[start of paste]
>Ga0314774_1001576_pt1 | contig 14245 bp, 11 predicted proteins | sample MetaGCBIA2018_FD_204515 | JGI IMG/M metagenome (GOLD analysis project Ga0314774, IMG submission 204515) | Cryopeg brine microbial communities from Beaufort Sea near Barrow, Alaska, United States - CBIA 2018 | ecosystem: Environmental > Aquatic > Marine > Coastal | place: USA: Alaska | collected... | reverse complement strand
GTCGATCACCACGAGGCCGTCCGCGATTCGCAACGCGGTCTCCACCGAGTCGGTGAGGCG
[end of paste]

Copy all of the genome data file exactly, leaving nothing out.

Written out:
>Ga0314774_1001576_pt1 | contig 14245 bp, 11 predicted proteins | sample MetaGCBIA2018_FD_204515 | JGI IMG/M metagenome (GOLD analysis project Ga0314774, IMG submission 204515) | Cryopeg brine microbial communities from Beaufort Sea near Barrow, Alaska, United States - CBIA 2018 | ecosystem: Environmental > Aquatic > Marine > Coastal | place: USA: Alaska | collected... | reverse complement strand
GTCGATCACCACGAGGCCGTCCGCGATTCGCAACGCGGTCTCCACCGAGTCGGTGAGGCG